For the last three years, I have attached miniature cameras to the backs of Ruby-throated Hummingbirds in an attempt to better understand their life and behavior. Why? Well who doesn’t want to know what a brilliantly-colored three and a half inch long flying creature does with its time? What’s that? You want to see the videos? Okay, you called my bluff. Even though I haven’t placed cameras on hummingbirds, it sounds like a pretty neat idea. Perhaps you’d be willing to settle for interesting details about hummingbirds and some really cool pictures? Let’s dive into the world of hummingbirds!
(Ruby-throated Hummingbird – National Geographic)
Hummingbirds are among the smallest birds in the world and are known for their vibrant colors and amazing agility. These miniature flying machines are named for the humming sound that emanates from their rapidly beating wings. Hummingbird wings have been recorded beating up to 80 times per second! That’s insane! The craziness doesn’t stop there. During flight, a hummingbird’s heart may beat over 1,200 times per minute! For comparison, the human heart beats over 150 times per minute during strenuous exercises. These little fellows are very quick and extremely active. In case you’re wondering, hummingbirds have a speed of about 25-30 mph in flight.
Want to learn another mind-blowing fact? Recent studies have shown that male Anna’s Hummingbirds can reach over 60 mph during courtship dives! These hummingbirds can experience close to 10 Gs of force according to a researcher from Cal-Berkeley. I’ve been on a roller coaster with 4 Gs of force which pressed me back against the seat and tightened the muscles in my face. I don’t even want to imagine what 10 Gs would do to me! Anna’s Hummingbirds live around the Pacific Coast of the U.S. and like most hummingbirds, enjoy eating nectar from flowers and plants. They also eat small insects. One other cool thing about the Anna’s Hummingbird is that it has a normal body temperature of close to 107 degrees Fahrenheit! The Cornell Lab of Ornithology explains that when outside temperatures fall, the hummingbird goes into torpor, which is a state where breathing and heart rates slow down while the body cools. Torpor is basically a shortened form of hibernation and allows the hummingbird to survive when food is scarce or the weather grows cold. Years ago when I was visiting California I had the privilege of seeing some of these cool birds.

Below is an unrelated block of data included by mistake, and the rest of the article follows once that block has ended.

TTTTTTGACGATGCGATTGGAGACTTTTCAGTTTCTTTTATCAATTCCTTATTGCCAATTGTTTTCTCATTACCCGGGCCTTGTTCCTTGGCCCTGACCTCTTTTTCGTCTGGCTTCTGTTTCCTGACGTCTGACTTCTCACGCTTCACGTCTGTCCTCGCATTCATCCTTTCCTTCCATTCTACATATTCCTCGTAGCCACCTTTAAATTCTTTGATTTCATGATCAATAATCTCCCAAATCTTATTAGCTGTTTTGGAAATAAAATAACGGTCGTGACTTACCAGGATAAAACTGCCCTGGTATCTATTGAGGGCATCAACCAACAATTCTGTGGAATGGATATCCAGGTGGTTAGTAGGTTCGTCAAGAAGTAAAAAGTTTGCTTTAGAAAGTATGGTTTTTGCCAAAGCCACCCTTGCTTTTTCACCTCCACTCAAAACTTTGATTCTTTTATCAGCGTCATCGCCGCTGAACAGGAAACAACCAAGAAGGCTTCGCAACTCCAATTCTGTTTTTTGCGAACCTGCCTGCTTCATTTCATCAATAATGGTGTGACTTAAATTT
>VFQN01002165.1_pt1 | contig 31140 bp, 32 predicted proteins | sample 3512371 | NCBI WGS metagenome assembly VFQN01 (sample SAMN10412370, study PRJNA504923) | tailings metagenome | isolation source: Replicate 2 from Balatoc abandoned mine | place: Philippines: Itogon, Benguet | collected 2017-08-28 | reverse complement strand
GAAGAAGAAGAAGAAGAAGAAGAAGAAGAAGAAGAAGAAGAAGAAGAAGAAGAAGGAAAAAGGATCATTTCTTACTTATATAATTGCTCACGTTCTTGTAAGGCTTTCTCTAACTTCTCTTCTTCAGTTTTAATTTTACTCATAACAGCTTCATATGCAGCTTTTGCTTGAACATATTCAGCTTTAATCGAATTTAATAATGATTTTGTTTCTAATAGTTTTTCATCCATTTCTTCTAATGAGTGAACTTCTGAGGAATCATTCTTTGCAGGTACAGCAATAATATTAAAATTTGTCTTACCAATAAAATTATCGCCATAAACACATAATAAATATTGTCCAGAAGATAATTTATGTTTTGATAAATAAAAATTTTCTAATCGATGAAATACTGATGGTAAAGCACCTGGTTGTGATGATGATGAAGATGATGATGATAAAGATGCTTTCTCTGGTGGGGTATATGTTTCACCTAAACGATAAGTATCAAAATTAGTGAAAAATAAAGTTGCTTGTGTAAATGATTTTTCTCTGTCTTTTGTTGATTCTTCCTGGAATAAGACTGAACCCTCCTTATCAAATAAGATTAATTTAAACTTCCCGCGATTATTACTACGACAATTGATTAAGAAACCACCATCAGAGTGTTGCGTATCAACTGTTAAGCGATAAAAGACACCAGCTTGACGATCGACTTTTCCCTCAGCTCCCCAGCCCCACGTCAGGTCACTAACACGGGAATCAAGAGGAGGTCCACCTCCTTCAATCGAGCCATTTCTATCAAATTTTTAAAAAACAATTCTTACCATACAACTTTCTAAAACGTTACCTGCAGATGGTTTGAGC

(Anna’s Hummingbird – Edgar Paul Coral)
Ready to learn about the smallest bird in the world? Weighing between 1.6 and 2.0 grams (~ 0.05-0.07 ounces), the Bee Hummingbird grows to about 2.3 inches long and lives in Cuba. Let’s do something fun here, How many Bee Hummingbirds would equal the largest bird in the world? The Ostrich can weigh up to 350 lbs, which is 158,757 grams. This means that approximately 79,378 Bee Hummingbirds would be needed to equal the weight of a large Ostrich! As you might imagine, these little birds have to eat a lot to keep up with their high levels of activity and an individual may sip nectar from over 1,000 flowers in a single day. Bee Hummingbirds construct tiny nests made out of twigs, moss and spiderwebs. Now there might be someone who’s wondering what the song of these birds sounds like. Actually, most hummingbirds make squeaking noises and are unable to form words, which is of course why they hum a lot.
(Male Bee Hummingbird in breeding plumage)
Because I like serializing my blogs, part 2 of The Amazing Lives of Hummingbirds will be posted this weekend. I will take a look at Sword-billed Hummingbirds, Giant Hummingbirds and Sicklebills. I will also share my experiences with Ruby-throated Hummingbirds and their behavior. Be prepared for fighting and love quadrangles; which are much cooler with hummingbirds than humans. Plenty of awesome pictures will be shown and you will learn how hummingbirds can fly backwards! Now if you’ll excuse me, I’m going to sip some nectar to replenish my energy. After all, I’m exhausted from this strenuous writing workout.